Windows Mobile 6.5 Widget anatomy: Performance and Battery Life

The Windows Mobile Team has just posted part 3 of their Windows Mobile 6.5 Widget anatomy article. This one takes a look at how to make them performant without draining too much battery.

This is part three of my Widget Anatomy series which which will explain the ins and outs of the Widget Framework that is shipping as part of Windows Mobile 6.5. In this installment I will discuss how to squeeze the last drop of performance out of the Widget framework to ensure all our Widgets are interactive, alive and fun to use while being good mobile citizens and not draining the user’s battery dry in the process.
So, just because we are among friends here I’ll share a little secret that showcases the biggest challenge to creating responsive Widgets. Here it goes… are you ready?… On Windows Mobile 6.5, JavaScript execution blocks the UI. This means that, whenever there is a script running nothing else can be processed in the widget which includes menu commands and keyboard or touch input processing. Also note that, during script execution the Widget can’t redraw – in other words, any screen updates done during the execution of the script will not be reflected on the screen until after the script finishes its execution

Read the whole thing here

Source: Windows Mobile Team Blog

Windows Mobile 6.5 Widget Anatomy – The Keys for a Great User Experience

The Windows Mobile Team has posted part 2 of their “Widget Anatomy” articles which takes a look at the new Widget Framework shipping in Windows Mobile 6.5 (part 1). The second article deals with the user experience and great integration with the all the different phone configurations in the WinMo ecosystem (screen DPI, SoftKeys etc..).

How to best utilize those SoftKeys
The Widget API gives you full control over the soft key menu bar, but since we want our widgets to behave as native applications do there are a few guidelines we should try follow:

1. The left soft key should always represent the default action and it should be context sensitive to what the user is supposed to do at that particular step in the User Scenario.

2. The right soft key can be either a menu or a button, when there only are two possible actions you should save the user one click and make it a button… that said, if you do this there should be a way for the user to exit the widget somewhere on your UI.

Source: Windows Mobile Team Blog

Samsung Mobile Innovator to allow third party Widget development

Starting today, developers will be able to access a new website dedicated to Samsung’s TouchWiz Widget development for Windows Mobile and feature phones. Similar to Microsoft’s Windows Mobile 6.5 Widgets development can be done using HTML, JavaScript and CSS. This will make cross platform development painless and fast.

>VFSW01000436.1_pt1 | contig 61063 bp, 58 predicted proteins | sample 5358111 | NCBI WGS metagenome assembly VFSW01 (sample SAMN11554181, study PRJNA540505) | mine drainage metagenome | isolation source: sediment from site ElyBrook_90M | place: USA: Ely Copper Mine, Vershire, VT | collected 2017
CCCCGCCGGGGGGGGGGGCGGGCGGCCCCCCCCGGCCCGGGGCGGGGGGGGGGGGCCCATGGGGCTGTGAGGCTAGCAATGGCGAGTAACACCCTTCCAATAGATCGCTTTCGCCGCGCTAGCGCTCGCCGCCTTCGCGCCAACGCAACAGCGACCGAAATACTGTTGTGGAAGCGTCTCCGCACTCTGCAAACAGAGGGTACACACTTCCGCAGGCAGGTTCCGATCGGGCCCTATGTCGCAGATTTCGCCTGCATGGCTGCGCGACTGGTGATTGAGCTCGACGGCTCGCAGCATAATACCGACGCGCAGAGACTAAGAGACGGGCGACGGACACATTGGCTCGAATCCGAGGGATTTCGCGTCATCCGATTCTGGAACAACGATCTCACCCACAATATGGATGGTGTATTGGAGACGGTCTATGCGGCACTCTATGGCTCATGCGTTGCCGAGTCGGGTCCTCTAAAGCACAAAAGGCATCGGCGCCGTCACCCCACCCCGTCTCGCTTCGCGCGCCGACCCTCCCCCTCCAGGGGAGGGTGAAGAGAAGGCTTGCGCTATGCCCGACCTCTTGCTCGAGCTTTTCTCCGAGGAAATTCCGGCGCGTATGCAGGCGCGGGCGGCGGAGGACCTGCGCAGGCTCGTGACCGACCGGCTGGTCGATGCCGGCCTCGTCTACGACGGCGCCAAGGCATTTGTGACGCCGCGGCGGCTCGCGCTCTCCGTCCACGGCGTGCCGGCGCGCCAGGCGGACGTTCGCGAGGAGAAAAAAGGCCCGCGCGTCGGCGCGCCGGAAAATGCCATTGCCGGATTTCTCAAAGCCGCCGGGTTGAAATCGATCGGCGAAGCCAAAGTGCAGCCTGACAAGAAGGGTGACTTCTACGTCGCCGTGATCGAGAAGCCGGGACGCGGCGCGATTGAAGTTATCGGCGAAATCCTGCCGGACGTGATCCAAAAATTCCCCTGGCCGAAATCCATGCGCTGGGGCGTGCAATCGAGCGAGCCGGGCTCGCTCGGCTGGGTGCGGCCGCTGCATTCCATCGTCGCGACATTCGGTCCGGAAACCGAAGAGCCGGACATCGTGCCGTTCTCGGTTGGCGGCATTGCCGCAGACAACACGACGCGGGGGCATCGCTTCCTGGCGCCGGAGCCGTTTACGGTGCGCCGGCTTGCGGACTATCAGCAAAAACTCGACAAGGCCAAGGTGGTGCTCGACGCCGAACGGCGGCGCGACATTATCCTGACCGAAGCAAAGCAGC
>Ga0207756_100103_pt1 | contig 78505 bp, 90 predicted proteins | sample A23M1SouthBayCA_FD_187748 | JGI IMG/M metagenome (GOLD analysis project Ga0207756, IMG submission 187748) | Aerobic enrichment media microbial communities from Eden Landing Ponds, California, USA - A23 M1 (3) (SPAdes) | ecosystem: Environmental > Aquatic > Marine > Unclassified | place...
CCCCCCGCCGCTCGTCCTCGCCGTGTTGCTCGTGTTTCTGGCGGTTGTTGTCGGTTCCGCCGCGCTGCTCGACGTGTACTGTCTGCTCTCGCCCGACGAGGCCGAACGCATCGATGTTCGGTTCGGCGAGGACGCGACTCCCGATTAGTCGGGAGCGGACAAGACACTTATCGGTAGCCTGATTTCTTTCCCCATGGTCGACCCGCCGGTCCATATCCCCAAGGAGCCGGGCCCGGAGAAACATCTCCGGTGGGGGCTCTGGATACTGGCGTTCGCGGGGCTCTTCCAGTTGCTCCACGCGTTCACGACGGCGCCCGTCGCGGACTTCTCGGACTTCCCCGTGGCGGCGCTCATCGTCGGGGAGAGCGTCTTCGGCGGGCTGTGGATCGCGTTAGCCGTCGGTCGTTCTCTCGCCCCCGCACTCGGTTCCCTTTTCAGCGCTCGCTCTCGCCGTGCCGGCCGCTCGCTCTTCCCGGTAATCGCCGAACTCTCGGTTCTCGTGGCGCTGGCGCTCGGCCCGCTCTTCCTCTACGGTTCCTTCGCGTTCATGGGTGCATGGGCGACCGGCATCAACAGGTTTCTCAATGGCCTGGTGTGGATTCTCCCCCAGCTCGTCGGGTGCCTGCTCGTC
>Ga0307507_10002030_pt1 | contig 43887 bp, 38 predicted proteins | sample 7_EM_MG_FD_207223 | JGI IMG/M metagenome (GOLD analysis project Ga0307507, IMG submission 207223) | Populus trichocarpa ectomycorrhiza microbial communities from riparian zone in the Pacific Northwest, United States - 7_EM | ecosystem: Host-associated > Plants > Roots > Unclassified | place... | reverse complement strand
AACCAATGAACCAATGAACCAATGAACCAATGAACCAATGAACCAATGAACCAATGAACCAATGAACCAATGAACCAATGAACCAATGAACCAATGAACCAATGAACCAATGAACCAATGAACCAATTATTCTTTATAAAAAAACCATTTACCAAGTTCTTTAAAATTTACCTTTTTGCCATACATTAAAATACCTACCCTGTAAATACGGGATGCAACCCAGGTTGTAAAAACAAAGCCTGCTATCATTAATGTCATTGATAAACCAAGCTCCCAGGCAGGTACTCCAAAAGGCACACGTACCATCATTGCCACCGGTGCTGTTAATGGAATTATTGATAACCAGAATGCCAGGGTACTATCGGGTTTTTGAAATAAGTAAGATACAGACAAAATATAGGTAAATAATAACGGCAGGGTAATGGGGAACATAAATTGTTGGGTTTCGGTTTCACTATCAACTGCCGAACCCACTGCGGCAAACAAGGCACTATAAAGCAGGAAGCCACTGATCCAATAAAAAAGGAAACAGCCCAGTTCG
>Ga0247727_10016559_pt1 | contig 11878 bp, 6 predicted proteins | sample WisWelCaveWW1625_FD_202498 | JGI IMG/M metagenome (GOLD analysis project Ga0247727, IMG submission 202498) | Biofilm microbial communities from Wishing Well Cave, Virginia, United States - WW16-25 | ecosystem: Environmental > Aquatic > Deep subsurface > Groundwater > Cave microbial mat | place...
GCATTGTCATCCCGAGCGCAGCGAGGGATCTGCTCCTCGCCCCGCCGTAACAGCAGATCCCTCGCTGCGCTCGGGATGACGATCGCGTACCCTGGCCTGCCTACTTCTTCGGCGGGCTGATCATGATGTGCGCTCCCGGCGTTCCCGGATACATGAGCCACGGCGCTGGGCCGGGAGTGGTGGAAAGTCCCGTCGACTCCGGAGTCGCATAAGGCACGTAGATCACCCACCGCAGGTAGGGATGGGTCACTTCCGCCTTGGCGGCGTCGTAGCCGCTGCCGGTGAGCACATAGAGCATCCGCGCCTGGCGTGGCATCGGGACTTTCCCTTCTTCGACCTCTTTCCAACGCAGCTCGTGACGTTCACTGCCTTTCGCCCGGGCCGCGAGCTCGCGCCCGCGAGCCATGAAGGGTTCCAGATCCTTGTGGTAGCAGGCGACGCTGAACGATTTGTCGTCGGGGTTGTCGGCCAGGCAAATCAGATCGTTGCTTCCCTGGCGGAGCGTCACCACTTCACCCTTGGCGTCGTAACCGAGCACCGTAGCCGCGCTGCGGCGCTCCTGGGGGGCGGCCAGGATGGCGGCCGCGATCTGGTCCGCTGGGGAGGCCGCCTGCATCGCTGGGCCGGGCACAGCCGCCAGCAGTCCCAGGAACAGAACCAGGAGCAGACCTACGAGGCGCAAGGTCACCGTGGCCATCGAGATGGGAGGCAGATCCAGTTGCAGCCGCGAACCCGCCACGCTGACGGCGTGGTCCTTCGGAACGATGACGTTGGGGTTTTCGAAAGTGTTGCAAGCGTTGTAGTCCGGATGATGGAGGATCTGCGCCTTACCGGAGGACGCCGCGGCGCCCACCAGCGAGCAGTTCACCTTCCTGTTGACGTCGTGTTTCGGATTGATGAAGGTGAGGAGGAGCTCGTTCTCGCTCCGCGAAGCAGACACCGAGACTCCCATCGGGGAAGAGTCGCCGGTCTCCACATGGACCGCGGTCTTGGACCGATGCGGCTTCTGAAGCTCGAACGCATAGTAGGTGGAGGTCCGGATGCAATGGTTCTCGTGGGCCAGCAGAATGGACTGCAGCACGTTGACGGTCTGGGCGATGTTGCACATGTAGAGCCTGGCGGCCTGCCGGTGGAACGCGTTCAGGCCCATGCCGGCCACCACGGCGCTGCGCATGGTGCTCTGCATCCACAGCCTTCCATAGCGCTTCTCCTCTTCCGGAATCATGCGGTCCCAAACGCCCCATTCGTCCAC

Unlike complex native languages widget development utilises the comparably simple web authoring technologies HTML, JavaScript and CSS. Once developed they can be run on any Samsung device running the TouchWiz UI, and indeed, with some minor adjustments any platform or device featuring a web run-time engine. This could be a mobile device from another manufacturer, a PC or even an appliance such as a Samsung Series-7 television.

The new TouchWiz portal site will feature tools & SDKs, Discussion boards, articles and emulators.

Source: Samsung via Techmeme

What is Windows Mobile 6.5 Widget ?

The Windows Mobile team just posted the first of a blog series describing in detail all major aspects of the widget framework available in Windows Mobile 6.5.

The widget manifest is an XML file that describes the corresponding widget in detail so that Windows Mobile can actually do something with it. This is the first file we look at when the widget is being installed or executed so, even though it is simple, it is extremely important.

Hit the link here to if you are interested in widget development

Samsung Omnia II Widgets video tour

Brandon from Pocketnow has posted another video tour of the Samsung Omnia II this time showing us the majority of the widgets available through the phone’s TouchWiz 2 UI. There are plenty of them, some more useful than others and you can even download new ones via a widget that redirects the user to Samsung’s widget update site through the Opera browser. Personly I find HTC’s new widget based UI (Sense) to be alot more user freindly, no ?

Source: Pocketnow

50 Widgets Pack for Windows Mobile 6.5

The guys over at FuzeMobility just release a pack of 50 simple Windows Mobile 6.5 wigdets. Being that they are widgets an data connection is required for the to work and obviously a WM6.5 ROM.

These are not complex widgets. In fact, they’re among the most simplistic widgets that can be made but they do provide a ‘chromeless’ experience that have the feel of apps (and they install like apps). They do require an internet connection when in use (since they are grabbing data from the web) but I think the end experience is still a good one. If you enter your information it is remembered so on the weather widget, for example, it will remember your location. And more than anything, the goal is to bring widgets to the attention of more developers so more complex widgets can start to be released.


You can grab them here